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Riviera is back in demand by not only corporate suitors angling to buy the iconic boatbuilder but also smart skippers seeking nautical style, comfort and utility. DAVID LOCKWOOD tests the dashing new 5000 Sport Yacht.

Riviera 5000 Sport Yacht

NOVEMBER, 2009 - If you need any further example of why Rivieras are so popular with Australian pleasureboaters then cast your eyes over the new 5000 Sport Yacht. Here's a boat that follows in the footsteps - and indeed replaces - the popular 4700 Sport Yacht powered by twin 575 to 715hp diesel engines with traditional shaft drives. But the changes are many, not least being the fact that this is the first production boat in Australia to feature Cummins Marine Diesel's revolutionary Zeus drives.

Named after the king of the gods, Zeus comprises twin steerable underwater drives linked by fly-by-wire technology to a joystick controller that is, well, a godsend for docking. Shunt the joystick where you want the boat to go and the boat obeys. Twist the knob on the top of the controller and the boat pirouettes. Put the throttles to the dash and you will experience a sporty ride, indeed.

But Zeus has other things going for it, notably Skyhook, an invisible anchor that, at the press of a button, maintains your boat's position and heading by checking with satellites and automatically shifting the engines in and out of gear. Engage Skyhook and you can fender-up, prepare the mooring lines, and then dock a boat like this on your own.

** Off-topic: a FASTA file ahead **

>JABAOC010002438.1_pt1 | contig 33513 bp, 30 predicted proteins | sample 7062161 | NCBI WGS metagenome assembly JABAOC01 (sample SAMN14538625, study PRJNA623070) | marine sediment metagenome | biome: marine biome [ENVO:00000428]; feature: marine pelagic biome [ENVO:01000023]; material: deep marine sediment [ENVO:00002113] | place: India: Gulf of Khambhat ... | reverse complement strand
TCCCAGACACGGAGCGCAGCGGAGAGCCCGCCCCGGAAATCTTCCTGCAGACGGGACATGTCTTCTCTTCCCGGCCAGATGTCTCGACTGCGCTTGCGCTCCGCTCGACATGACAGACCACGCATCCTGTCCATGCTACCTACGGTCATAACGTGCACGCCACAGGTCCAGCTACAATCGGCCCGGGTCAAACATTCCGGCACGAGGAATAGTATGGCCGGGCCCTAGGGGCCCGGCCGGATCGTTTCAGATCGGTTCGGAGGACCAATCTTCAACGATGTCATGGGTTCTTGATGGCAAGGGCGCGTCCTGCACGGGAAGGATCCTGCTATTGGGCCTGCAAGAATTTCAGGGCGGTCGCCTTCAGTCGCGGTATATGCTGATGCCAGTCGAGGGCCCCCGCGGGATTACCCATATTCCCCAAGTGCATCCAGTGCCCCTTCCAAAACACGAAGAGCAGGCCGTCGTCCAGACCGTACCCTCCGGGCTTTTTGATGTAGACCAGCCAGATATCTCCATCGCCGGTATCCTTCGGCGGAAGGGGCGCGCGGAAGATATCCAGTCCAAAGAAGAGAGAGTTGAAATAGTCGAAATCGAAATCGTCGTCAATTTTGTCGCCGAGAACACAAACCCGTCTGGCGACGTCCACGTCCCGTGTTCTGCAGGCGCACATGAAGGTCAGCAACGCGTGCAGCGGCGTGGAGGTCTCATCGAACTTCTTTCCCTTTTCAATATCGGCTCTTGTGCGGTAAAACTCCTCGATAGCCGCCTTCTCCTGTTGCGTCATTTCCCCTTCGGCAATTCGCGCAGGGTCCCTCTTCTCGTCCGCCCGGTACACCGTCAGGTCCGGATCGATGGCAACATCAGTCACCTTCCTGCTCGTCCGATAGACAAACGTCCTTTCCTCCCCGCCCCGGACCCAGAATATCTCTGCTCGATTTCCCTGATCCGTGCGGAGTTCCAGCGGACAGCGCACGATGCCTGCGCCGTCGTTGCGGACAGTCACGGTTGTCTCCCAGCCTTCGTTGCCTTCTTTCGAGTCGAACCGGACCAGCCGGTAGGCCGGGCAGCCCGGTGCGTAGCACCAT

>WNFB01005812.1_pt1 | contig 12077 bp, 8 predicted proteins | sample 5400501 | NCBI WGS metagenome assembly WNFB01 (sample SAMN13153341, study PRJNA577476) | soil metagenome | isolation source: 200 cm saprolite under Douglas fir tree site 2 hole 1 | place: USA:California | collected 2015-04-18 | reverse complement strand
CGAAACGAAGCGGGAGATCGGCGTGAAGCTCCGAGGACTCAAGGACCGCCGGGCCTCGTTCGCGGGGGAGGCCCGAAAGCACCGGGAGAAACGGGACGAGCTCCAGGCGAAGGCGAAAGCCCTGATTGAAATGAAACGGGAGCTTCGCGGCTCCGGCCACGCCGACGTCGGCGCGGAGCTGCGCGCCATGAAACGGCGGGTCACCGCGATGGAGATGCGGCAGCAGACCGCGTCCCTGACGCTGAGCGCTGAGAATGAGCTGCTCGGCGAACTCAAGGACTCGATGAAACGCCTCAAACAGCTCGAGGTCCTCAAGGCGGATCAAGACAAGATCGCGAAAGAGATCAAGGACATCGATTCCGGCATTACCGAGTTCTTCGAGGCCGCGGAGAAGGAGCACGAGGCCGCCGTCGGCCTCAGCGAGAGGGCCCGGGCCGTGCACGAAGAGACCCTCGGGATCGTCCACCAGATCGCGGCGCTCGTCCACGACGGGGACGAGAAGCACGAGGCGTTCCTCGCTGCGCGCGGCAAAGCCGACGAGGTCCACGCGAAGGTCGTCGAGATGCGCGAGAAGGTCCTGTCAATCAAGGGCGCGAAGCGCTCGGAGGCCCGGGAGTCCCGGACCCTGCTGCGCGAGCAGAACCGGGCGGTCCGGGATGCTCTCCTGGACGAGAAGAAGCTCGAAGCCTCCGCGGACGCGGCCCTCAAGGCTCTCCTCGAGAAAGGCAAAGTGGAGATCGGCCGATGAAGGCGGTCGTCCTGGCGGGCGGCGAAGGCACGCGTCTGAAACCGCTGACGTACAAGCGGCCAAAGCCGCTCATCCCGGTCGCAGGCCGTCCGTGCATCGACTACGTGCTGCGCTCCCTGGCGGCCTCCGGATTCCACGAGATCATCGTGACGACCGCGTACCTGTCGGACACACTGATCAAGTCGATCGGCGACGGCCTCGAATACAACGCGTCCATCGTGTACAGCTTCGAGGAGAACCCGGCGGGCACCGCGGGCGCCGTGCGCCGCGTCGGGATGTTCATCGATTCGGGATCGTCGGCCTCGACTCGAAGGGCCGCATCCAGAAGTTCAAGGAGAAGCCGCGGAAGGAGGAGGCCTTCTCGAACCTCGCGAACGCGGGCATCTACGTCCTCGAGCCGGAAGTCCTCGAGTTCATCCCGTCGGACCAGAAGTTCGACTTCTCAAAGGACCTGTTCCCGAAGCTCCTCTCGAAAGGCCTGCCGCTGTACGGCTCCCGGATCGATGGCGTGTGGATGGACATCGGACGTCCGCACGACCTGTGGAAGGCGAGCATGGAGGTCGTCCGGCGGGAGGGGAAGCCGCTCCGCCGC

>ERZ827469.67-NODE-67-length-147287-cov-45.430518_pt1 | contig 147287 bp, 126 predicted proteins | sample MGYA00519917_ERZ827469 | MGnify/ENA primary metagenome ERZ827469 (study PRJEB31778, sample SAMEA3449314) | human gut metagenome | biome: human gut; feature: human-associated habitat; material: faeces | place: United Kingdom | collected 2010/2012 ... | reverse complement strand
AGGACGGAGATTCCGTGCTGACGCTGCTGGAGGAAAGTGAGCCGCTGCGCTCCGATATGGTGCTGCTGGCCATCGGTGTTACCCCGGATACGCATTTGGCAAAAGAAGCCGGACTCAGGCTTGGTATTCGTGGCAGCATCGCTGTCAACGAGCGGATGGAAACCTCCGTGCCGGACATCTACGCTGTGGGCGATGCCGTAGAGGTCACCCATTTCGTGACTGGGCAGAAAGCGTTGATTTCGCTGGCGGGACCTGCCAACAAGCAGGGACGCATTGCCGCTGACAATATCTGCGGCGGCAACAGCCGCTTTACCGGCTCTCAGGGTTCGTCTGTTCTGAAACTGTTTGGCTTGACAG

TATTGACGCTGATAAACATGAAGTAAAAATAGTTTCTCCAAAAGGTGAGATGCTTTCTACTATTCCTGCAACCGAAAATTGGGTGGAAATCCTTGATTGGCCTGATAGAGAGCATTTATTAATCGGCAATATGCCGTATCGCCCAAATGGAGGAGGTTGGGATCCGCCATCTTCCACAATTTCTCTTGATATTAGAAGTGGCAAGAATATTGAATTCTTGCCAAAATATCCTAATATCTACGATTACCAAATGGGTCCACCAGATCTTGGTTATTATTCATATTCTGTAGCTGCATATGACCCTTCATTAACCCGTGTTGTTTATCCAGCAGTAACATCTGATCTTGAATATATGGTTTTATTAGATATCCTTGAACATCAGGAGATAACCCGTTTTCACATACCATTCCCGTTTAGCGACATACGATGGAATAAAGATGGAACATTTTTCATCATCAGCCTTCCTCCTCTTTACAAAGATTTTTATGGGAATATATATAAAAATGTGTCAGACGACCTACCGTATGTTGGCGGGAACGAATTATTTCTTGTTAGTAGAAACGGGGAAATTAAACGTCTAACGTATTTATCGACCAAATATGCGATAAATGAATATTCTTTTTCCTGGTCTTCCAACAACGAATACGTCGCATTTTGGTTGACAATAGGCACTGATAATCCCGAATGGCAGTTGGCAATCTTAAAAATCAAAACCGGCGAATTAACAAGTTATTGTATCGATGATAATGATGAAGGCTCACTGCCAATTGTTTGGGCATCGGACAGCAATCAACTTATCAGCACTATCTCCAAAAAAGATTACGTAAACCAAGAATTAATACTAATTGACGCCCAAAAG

Zeus also features an integrated trim tab system and autopilot for hands-free cruising in fine fettle. In fact, thanks to the efficiencies of the sleek drives, and the ability to run smaller engines to derive great performance, the price of this mid-range Sport Yacht has come down.

Would you believe the boat we drove on Sydney Harbour with twin 600hp QSC 8.3 Cummins common rail engines is some $5000 cheaper than the first 4700 SY I tested in 2006 with upgraded C12 715hp Caterpillars. Less is more. Way to go.



But for all that is new and exciting about the 5000 SY, the foundation is tried-and-tested. You see, there were 80 of the $1.2 million 4700 SYs built in just three years. And wherever I do my boating, there's always a good chance that a 4700 SY or three will be parked nearby. The 4700's omnipresence is partly due to the fact that it was a big hit with boat-share companies. Like it, the new 5000 SY is bound to covet favour with families wanting to cruise in company and loll about at anchor on a sunny Sunday.

Designed especially for the Australian way of boating, the 5000 SY impresses the moment you set foot aboard. After all, the boarding platform is a submersible number that is at once a fun feature, but also a helping hand that assists with launching the tender, if not you bodily into the briny. The platform's capacity is 350kg, so you could carry a PWC.

The tender, a 2.9m model with 15hp outboard, is parked in a moulded garage, so grabbing supplies or staging an assault on the beach won't take much effort at all. And when it comes time to pack up the boat, no worries, stash the toys back into the garage, close the door, and go.

Like all good lifestyle conveyances, the 5000 SY has a barbecue. But unlike a lot of boats this barbie is mounted in the boot so you can cook up a storm from the aforesaid boarding platform, which, when submersed a short depth, won't be affected by spitting sausage fat. Furthermore, unlike most boat barbies, which are in fact hot plates, this one is a Miele electric number with volcanic rocks for extra smoke, sizzle and flavour.